For some reason I get wistful whenever I think of the various ningyo-yaki (shaped waffles typically stuffed with sweet bean paste) and dora-yaki I have eaten on my many trips to Japan. From a highway service area or a department store basement, fresh, warm ningyo-yaki are impossible to resist.
Maybe they speak to my inner child.
Maybe it's just the sugar rush.
Well, I don't have a taiyaki (fish shaped) waffle pan in my otherwise well-stocked kitchen, so at home I have to settle for dorayaki, the pancake-like equivalent. These are often served cold, but they're even better just a few minutes off the stove. You can make a batch of them and keep them in the refrigerator as an afternoon indulgence for up to 3 or 4 days.
I also don't have pancake rings or an electric griddle, so my dorayaki end up being the size of my smallest nonstick omelet pan. That means mine need to be cut up into quarters for individual servings, or perhaps folded, if i used a thinner batter.
Dorayaki aren't exactly the same thing as the pancakes you'd slather with syrup. The American pancake is, by itself, not distinctly sweet; it typically only has enough sugar to make the pancakes brown nicely. Every dorayaki recipe I've seen, on the other hand, is full of sugar or honey, and distinctly heavier-handed with eggs. That's partially because the fillings are a bit less sweet than the typical syrup topping, and partially because this is a snack rather than a breakfast item.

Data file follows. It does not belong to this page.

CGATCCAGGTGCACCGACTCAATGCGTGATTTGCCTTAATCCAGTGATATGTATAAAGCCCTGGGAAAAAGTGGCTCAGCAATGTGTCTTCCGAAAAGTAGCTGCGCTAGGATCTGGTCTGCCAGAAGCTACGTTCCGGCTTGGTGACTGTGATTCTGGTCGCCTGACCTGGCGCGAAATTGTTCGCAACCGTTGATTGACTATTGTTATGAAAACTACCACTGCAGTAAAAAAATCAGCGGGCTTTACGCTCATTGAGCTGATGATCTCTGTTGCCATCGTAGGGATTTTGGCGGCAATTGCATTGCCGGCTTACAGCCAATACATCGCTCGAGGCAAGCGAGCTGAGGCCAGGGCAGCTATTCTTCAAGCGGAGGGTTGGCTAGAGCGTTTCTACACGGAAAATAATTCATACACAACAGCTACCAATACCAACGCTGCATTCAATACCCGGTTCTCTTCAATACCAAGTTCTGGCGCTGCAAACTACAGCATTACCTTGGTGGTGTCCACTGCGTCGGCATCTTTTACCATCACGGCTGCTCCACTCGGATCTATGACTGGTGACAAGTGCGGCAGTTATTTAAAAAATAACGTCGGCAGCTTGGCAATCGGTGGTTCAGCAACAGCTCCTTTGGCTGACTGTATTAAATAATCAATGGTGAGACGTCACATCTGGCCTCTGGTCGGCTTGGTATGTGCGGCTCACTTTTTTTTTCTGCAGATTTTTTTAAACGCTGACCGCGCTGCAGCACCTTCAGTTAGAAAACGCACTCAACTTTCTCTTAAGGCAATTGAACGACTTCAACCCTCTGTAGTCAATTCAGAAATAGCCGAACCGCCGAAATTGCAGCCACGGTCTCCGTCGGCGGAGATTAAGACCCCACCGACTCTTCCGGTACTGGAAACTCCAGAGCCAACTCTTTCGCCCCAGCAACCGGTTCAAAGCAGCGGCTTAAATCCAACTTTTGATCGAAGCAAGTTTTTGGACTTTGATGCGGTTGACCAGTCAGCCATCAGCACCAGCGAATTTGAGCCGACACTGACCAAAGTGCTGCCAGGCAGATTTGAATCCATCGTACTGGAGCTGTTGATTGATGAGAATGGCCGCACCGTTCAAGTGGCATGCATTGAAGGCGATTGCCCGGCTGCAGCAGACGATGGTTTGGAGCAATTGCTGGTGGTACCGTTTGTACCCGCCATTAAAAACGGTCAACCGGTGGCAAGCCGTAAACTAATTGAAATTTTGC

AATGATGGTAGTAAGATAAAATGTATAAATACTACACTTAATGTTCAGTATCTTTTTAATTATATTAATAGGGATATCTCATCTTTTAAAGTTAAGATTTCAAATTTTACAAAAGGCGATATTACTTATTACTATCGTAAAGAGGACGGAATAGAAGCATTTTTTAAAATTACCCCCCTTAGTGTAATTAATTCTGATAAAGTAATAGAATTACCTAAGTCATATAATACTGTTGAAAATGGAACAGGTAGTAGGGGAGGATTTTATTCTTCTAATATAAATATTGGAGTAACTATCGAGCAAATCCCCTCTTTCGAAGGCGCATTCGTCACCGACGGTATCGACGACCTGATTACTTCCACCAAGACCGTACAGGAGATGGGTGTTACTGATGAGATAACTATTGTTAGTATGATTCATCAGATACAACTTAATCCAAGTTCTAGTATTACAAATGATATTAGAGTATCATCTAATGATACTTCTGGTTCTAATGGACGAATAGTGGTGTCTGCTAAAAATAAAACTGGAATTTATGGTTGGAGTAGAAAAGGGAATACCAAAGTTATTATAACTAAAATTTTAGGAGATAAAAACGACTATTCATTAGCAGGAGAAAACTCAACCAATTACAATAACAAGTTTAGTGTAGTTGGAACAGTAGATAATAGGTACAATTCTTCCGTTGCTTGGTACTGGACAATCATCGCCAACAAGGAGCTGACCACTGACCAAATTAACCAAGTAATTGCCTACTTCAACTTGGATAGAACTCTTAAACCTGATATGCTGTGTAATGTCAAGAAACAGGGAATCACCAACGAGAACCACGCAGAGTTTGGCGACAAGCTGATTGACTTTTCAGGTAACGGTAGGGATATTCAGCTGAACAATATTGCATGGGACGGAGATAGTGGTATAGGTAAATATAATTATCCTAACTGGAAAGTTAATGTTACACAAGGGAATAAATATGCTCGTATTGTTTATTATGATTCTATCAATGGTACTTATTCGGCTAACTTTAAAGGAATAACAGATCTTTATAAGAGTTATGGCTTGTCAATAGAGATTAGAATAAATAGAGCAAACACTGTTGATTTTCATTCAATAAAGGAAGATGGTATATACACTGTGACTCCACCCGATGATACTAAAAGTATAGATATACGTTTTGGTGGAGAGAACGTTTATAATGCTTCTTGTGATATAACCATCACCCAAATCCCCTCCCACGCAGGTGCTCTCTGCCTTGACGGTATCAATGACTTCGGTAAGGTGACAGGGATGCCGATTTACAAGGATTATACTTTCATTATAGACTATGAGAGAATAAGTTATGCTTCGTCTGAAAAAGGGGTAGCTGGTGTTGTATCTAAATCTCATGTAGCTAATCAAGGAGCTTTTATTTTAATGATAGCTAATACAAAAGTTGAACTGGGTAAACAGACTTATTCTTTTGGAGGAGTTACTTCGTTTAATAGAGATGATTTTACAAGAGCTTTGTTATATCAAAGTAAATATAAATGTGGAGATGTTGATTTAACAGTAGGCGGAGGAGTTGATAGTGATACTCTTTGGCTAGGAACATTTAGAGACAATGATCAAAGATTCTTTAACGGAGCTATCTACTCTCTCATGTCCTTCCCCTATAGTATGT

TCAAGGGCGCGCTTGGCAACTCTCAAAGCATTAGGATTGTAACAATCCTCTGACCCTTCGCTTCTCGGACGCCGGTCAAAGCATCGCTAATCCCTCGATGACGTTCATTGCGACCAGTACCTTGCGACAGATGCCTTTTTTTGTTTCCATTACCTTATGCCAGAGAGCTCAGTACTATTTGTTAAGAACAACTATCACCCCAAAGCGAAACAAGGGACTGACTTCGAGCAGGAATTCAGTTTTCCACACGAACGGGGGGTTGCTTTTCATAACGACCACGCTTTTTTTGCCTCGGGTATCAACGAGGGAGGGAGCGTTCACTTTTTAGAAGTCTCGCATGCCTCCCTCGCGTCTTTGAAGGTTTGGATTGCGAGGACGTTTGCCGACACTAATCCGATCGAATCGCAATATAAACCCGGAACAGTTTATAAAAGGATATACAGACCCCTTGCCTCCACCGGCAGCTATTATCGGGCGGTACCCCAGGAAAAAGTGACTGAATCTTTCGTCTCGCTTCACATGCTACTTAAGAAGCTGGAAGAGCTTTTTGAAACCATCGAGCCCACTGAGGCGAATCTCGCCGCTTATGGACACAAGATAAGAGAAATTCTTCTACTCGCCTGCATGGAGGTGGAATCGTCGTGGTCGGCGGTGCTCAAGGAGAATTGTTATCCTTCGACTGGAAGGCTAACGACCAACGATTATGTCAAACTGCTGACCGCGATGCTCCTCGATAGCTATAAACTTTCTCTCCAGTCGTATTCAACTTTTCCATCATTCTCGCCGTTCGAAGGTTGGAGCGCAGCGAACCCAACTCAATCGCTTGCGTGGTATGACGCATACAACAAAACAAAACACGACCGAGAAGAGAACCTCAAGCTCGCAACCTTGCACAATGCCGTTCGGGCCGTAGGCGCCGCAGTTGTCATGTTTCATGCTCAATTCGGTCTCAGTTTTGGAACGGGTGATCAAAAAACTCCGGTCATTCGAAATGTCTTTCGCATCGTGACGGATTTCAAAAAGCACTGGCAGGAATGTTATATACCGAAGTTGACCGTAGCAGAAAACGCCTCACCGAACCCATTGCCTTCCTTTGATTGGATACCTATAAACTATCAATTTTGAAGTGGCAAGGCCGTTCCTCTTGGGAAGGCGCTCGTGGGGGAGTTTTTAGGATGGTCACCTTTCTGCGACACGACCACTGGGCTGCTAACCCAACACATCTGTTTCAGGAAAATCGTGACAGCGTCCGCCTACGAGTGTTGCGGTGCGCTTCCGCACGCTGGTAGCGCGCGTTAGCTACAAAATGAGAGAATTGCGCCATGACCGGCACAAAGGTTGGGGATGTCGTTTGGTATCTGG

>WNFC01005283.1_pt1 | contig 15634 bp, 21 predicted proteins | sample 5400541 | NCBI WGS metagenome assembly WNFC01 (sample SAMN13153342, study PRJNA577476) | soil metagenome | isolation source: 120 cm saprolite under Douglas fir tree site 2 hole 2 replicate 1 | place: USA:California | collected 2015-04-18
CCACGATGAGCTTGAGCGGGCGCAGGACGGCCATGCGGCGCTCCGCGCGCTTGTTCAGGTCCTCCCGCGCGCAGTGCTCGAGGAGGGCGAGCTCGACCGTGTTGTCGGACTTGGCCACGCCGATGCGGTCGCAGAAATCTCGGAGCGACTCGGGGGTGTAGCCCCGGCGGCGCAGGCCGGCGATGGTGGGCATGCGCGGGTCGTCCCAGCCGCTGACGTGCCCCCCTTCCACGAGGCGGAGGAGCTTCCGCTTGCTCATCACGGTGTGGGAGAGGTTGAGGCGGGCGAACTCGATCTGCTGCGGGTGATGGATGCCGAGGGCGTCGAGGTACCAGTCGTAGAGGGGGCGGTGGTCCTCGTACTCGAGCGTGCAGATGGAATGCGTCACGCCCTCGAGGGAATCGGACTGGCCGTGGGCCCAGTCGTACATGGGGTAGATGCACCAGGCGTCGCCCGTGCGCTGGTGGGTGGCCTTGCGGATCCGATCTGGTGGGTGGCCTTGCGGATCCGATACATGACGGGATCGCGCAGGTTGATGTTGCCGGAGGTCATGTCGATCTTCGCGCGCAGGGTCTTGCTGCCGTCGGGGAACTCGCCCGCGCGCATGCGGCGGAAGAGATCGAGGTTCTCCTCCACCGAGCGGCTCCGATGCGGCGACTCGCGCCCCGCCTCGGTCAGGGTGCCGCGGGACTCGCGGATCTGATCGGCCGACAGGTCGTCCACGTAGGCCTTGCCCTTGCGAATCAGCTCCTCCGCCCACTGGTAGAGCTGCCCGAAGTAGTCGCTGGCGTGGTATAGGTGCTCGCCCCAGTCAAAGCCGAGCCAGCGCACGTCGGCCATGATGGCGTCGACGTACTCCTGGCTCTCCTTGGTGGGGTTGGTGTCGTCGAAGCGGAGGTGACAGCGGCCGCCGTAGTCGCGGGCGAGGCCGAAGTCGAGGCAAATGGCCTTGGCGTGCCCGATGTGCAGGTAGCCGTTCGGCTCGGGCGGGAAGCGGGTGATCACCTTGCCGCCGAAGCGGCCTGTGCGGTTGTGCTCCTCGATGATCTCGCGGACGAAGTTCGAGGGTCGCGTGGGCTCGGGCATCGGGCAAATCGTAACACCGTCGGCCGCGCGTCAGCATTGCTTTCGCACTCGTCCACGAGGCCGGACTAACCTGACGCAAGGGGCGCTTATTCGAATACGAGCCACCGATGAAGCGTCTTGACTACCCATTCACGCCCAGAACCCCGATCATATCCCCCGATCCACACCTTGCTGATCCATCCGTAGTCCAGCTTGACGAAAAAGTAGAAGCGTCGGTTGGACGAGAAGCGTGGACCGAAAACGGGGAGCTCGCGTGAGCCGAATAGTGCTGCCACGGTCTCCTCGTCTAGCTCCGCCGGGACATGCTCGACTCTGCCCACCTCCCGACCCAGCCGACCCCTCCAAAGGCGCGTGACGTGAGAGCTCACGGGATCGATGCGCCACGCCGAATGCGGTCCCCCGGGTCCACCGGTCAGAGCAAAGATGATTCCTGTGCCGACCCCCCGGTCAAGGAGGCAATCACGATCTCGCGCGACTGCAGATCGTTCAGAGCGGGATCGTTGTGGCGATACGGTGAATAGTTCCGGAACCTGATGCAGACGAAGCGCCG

Mine are sweeter than normal American pancakes, but not as sugary as the typical afternoon snack version that Japanese dorayaki vendors tend to produce. The key is to eat them in much smaller quantities than you might eat pancakes... they're heavier than they look.
Measuring things precisely is still sort of anathema to me, but I used about 3 egg yolks, one whole egg, 2/3 cup buttermilk, a shy teaspoon of baking soda, about 5 ounces (by weight) of all-purpose flour, maybe a tad less than 1 cup. Cake flour might be better, but I never keep it around. You'll also need two tablespoons vegetable oil, a few tablespoons of honey, and a generous pinch of salt. The batter needs to be mixed until lumpy, like regular pancakes; it's easiest if you mix all the liquid ingredients first.
Recipes in Japanese vary widely. Some use all sugar, some use sugar and honey, some are all honey, and some incorporate mirin. Some are lighter and fluffier, some are thinner and aspire to be a little mochi-mochi (chewy, but not tough). Almost none use buttermilk; if you only have regular milk, use that, but switch to baking powder instead of baking soda.
The pancakes need to be cooked on medium-low heat with the slightest brushing of oil in the pan.
Take two pancakes and make a sandwich with them using any kind of anko, anko cream, or maybe a thick custard. I used koshi-an (finely sieved sweetened red bean paste) bought at Uwajimaya this time, but this is also good with ogura-an (coarse red bean paste), uguisu-an (mung bean paste), and probably even zunda (sweet edamame paste). If strawberries are already good where you are, consider putting a halved strawberry in there.
If you make the pancakes bigger than 3" or so in diameter, cut them into halves or quarters before serving.